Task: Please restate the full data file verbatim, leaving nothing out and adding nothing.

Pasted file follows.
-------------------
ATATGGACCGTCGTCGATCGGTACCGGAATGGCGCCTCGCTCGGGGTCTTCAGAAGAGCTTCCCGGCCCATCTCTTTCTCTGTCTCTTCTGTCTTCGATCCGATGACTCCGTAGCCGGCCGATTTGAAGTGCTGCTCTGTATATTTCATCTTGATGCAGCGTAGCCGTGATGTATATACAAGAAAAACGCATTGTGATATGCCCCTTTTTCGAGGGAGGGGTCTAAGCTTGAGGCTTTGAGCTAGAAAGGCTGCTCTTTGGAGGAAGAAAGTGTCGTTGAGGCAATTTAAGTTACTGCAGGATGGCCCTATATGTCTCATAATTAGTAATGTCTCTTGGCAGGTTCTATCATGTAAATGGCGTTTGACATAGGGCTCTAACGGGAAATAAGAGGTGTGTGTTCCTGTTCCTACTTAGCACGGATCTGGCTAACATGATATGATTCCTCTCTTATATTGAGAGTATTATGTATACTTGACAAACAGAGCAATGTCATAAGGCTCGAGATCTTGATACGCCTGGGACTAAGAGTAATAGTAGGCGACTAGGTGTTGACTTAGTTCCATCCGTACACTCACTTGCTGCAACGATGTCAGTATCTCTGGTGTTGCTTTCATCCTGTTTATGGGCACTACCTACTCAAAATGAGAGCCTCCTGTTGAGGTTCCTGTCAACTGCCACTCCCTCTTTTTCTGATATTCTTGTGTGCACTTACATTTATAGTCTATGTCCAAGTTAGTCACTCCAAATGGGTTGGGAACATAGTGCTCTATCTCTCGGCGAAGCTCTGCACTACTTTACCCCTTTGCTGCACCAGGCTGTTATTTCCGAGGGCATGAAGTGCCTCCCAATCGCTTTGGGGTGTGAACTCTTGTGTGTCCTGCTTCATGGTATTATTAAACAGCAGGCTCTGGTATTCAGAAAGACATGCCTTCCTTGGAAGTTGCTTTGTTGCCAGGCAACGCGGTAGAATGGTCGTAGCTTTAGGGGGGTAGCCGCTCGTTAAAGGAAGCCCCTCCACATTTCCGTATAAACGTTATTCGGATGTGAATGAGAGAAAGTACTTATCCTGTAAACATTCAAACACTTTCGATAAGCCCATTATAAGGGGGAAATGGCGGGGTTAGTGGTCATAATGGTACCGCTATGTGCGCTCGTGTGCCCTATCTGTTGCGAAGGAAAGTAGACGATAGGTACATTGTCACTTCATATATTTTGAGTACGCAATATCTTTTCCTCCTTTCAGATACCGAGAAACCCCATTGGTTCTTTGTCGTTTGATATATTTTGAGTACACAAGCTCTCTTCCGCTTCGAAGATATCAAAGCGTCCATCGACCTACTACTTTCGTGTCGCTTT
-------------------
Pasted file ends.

ATATGGACCGTCGTCGATCGGTACCGGAATGGCGCCTCGCTCGGGGTCTTCAGAAGAGCTTCCCGGCCCATCTCTTTCTCTGTCTCTTCTGTCTTCGATCCGATGACTCCGTAGCCGGCCGATTTGAAGTGCTGCTCTGTATATTTCATCTTGATGCAGCGTAGCCGTGATGTATATACAAGAAAAACGCATTGTGATATGCCCCTTTTTCGAGGGAGGGGTCTAAGCTTGAGGCTTTGAGCTAGAAAGGCTGCTCTTTGGAGGAAGAAAGTGTCGTTGAGGCAATTTAAGTTACTGCAGGATGGCCCTATATGTCTCATAATTAGTAATGTCTCTTGGCAGGTTCTATCATGTAAATGGCGTTTGACATAGGGCTCTAACGGGAAATAAGAGGTGTGTGTTCCTGTTCCTACTTAGCACGGATCTGGCTAACATGATATGATTCCTCTCTTATATTGAGAGTATTATGTATACTTGACAAACAGAGCAATGTCATAAGGCTCGAGATCTTGATACGCCTGGGACTAAGAGTAATAGTAGGCGACTAGGTGTTGACTTAGTTCCATCCGTACACTCACTTGCTGCAACGATGTCAGTATCTCTGGTGTTGCTTTCATCCTGTTTATGGGCACTACCTACTCAAAATGAGAGCCTCCTGTTGAGGTTCCTGTCAACTGCCACTCCCTCTTTTTCTGATATTCTTGTGTGCACTTACATTTATAGTCTATGTCCAAGTTAGTCACTCCAAATGGGTTGGGAACATAGTGCTCTATCTCTCGGCGAAGCTCTGCACTACTTTACCCCTTTGCTGCACCAGGCTGTTATTTCCGAGGGCATGAAGTGCCTCCCAATCGCTTTGGGGTGTGAACTCTTGTGTGTCCTGCTTCATGGTATTATTAAACAGCAGGCTCTGGTATTCAGAAAGACATGCCTTCCTTGGAAGTTGCTTTGTTGCCAGGCAACGCGGTAGAATGGTCGTAGCTTTAGGGGGGTAGCCGCTCGTTAAAGGAAGCCCCTCCACATTTCCGTATAAACGTTATTCGGATGTGAATGAGAGAAAGTACTTATCCTGTAAACATTCAAACACTTTCGATAAGCCCATTATAAGGGGGAAATGGCGGGGTTAGTGGTCATAATGGTACCGCTATGTGCGCTCGTGTGCCCTATCTGTTGCGAAGGAAAGTAGACGATAGGTACATTGTCACTTCATATATTTTGAGTACGCAATATCTTTTCCTCCTTTCAGATACCGAGAAACCCCATTGGTTCTTTGTCGTTTGATATATTTTGAGTACACAAGCTCTCTTCCGCTTCGAAGATATCAAAGCGTCCATCGACCTACTACTTTCGTGTCGCTTT